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Woman entitled to cash in on foreclosed condo sold by Hennepin County

The U.S. Supreme Court ruled unanimously Thursday in favor of a 94-year-old woman who argued she was entitled to a portion of the proceeds from the sale of a condominium for which she owed taxes and penalties – a decision likely to lead to changes to laws on the confiscation of state assets.

Geraldine Tyler has filed a putative class action lawsuit against Hennepin County, claiming authorities unconstitutionally retained profits from the sale of her home, which the county foreclosed to cover its tax debt. A district court judge dismissed that action for lack of cause and the Eighth Circuit upheld, but Supreme Court justices who heard Tyler’s case ruled that Hennepin County violated a constitutional clause that states that the government must give people “just compensation” when seizing their property.

“A taxpayer who loses her $40,000 home to the state to pay off a $15,000 tax debt has made a far greater contribution to the public treasury than she should have,” wrote the Chief Justice John Roberts in the court’s opinion, who noted that the principle that a government cannot take from a taxpayer more than is due to it dates back at least to Magna Carta. “The taxpayer must render to Caesar what is Caesar’s, but no more.”

Tyler was represented by the Pacific Legal Foundation, a nonprofit focused on “limited government, property rights and individual rights,” according to its website.

“Today’s decision is a major victory for property rights in the United States,” said Christina Martin, an attorney for the Pacific Legal Foundation, which argued the case in the Supreme Court. “This ruling affirms that property rights are fundamental and not dependent solely on state law. The Court’s ruling makes it clear that stealing equity from a property is not only unjust, but unconstitutional. ”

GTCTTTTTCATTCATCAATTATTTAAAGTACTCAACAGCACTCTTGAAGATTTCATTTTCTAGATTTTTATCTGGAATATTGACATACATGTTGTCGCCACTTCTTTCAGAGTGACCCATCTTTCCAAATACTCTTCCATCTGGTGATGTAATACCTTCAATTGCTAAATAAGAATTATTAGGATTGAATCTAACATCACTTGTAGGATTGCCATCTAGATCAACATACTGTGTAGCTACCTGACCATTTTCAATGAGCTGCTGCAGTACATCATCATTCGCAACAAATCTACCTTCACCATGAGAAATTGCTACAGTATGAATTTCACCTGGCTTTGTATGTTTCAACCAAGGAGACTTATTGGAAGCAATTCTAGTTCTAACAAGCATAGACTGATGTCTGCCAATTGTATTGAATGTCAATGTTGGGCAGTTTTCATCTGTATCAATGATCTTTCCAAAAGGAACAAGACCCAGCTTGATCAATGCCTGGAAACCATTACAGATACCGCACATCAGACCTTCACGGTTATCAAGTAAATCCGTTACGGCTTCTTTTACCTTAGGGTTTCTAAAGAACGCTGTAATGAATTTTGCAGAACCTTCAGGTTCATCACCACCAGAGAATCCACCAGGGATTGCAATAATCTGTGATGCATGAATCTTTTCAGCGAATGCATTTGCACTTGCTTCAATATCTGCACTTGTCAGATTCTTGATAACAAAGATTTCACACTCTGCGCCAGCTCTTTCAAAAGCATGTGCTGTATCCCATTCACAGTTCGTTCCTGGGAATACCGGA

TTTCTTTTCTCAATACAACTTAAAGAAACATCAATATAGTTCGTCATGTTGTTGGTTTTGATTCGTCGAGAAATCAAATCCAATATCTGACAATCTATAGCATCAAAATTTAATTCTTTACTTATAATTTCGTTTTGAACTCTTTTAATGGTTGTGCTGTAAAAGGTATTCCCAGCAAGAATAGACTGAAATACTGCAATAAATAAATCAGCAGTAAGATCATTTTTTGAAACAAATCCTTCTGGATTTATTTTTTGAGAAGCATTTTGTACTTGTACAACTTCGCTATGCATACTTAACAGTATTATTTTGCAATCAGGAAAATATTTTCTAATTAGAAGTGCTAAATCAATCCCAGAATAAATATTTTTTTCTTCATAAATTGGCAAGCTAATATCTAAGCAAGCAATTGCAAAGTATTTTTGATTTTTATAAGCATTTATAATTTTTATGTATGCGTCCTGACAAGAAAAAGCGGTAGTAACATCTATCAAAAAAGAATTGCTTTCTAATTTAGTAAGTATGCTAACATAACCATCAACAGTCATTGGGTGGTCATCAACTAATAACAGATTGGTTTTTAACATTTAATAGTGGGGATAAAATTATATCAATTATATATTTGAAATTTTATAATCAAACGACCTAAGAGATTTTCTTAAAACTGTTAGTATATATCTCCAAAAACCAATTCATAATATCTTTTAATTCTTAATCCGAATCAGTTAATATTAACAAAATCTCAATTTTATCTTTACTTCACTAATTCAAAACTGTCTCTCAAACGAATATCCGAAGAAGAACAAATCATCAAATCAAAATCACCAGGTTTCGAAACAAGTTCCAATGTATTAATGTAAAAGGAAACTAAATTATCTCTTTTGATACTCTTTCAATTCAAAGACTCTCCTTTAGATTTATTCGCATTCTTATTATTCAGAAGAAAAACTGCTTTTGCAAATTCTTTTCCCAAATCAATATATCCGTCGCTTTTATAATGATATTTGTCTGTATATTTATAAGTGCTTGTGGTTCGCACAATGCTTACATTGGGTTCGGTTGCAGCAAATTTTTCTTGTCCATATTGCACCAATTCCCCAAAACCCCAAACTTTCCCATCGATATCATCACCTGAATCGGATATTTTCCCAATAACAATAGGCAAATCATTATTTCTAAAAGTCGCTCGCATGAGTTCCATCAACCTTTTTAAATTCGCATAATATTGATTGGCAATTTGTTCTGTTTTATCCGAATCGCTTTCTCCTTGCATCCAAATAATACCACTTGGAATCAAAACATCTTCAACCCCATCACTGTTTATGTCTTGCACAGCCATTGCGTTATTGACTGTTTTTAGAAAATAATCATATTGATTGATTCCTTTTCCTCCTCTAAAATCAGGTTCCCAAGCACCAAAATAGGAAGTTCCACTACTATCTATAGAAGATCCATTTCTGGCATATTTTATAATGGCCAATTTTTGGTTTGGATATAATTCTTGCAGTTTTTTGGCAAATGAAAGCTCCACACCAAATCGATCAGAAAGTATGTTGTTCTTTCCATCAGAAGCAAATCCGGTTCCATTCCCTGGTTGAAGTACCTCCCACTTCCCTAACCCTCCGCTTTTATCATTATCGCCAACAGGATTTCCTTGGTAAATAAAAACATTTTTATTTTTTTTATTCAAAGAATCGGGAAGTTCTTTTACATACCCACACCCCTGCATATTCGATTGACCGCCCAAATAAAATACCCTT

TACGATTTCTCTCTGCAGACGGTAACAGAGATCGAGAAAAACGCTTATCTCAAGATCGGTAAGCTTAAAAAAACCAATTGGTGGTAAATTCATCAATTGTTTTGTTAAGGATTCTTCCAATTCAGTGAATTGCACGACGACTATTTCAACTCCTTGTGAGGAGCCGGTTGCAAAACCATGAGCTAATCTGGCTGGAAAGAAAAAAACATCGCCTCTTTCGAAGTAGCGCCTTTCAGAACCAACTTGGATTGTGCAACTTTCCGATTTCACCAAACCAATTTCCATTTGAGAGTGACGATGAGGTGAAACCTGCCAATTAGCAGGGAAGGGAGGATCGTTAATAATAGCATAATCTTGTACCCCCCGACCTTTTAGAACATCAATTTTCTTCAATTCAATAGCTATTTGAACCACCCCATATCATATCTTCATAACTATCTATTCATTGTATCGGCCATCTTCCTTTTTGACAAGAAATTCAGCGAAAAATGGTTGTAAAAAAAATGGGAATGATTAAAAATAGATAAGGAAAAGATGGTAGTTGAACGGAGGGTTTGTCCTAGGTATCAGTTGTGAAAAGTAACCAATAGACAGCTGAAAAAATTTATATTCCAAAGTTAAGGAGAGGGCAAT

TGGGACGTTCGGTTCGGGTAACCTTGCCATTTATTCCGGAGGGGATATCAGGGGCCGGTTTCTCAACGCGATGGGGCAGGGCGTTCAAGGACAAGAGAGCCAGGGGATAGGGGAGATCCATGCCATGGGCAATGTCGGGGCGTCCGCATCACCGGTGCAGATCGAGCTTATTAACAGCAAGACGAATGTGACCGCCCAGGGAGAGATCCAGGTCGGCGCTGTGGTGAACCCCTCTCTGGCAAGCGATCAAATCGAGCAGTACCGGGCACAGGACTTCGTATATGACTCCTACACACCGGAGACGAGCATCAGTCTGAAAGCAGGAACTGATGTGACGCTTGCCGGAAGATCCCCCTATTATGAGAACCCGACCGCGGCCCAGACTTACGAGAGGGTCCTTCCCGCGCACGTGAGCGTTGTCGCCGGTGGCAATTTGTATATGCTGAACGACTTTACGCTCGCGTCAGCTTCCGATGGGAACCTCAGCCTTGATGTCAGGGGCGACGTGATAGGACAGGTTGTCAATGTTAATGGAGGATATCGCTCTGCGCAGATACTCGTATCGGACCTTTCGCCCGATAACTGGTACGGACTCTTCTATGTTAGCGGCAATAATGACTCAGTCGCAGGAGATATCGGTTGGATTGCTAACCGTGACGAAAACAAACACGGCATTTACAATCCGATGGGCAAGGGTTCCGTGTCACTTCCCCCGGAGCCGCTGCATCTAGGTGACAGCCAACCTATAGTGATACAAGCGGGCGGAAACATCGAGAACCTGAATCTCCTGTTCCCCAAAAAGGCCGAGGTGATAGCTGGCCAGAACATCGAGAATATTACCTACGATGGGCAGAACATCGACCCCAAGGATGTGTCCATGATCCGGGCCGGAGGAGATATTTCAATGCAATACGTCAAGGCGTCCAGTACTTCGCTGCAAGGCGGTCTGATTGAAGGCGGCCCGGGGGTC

Pacific Legal said Tyler was unavailable to comment on the ruling.

The case, Tyler v. Hennepin County, was centered on a Minneapolis condominium that Tyler purchased in 1999. She lived in that space for more than a decade before Tyler and his family decided it would be safer to move her to a community for the elderly. She moved in 2010, but no one paid the condo property taxes after that.

Tyler amassed $2,300 in unpaid tax debt in 2015. The debt soared to $15,000 due to interest and penalties, but the county foreclosed on his condo and wrote off his debt after selling the space for $40,000. $. State law allows officials to divide the profits from these sales among the county, city, and school district.

Deputy Hennepin County Administrator and Hennepin County Auditor Dan Rogan said in a statement that based on Thursday’s decision, changes would be made to Minnesota’s tax forfeiture laws at the legislative level.

“Hennepin County has represented the interests of Minnesota and many other states with laws that transfer title to derelict property to reduce the burden on the public. Minnesota counties have faithfully administered the property forfeiture laws of state for more than a century,” Rogan said. “Based on today’s ruling that declared the Minnesota law unconstitutional, Minnesota’s property tax forfeiture laws must be reviewed. Hennepin County will work closely with the Legislature of Minnesota to create a process consistent with the Supreme Court’s decision.”

The Pacific Legal Foundation reports that at least a dozen states have similar laws allowing local governments to seize property for unpaid taxes. These laws affected nearly 9,000 homes and cost homeowners more than $860 million in savings.

The data suggests hundreds of Minnesotans are in similar situations, reporting that local governments sold at least 1,350 homes between 2014 and 2021.

“Economic sanctions imposed to deter willful non-compliance with the law are fines by any other name,” the Supreme Court’s opinion reads. “And the Constitution has something to say about them: they cannot be excessive.”

Pacific Legal says Tyler’s case will now return to trial court. She is expected to argue that she owes the fair market value of the condominium, less her debt. The nonprofit also plans to demand legislative changes from states whose laws violate Thursday’s Supreme Court ruling.

“States that fail to follow the PLF’s reform guidelines may be subject to revenue lawsuits,” the foundation said in a statement.

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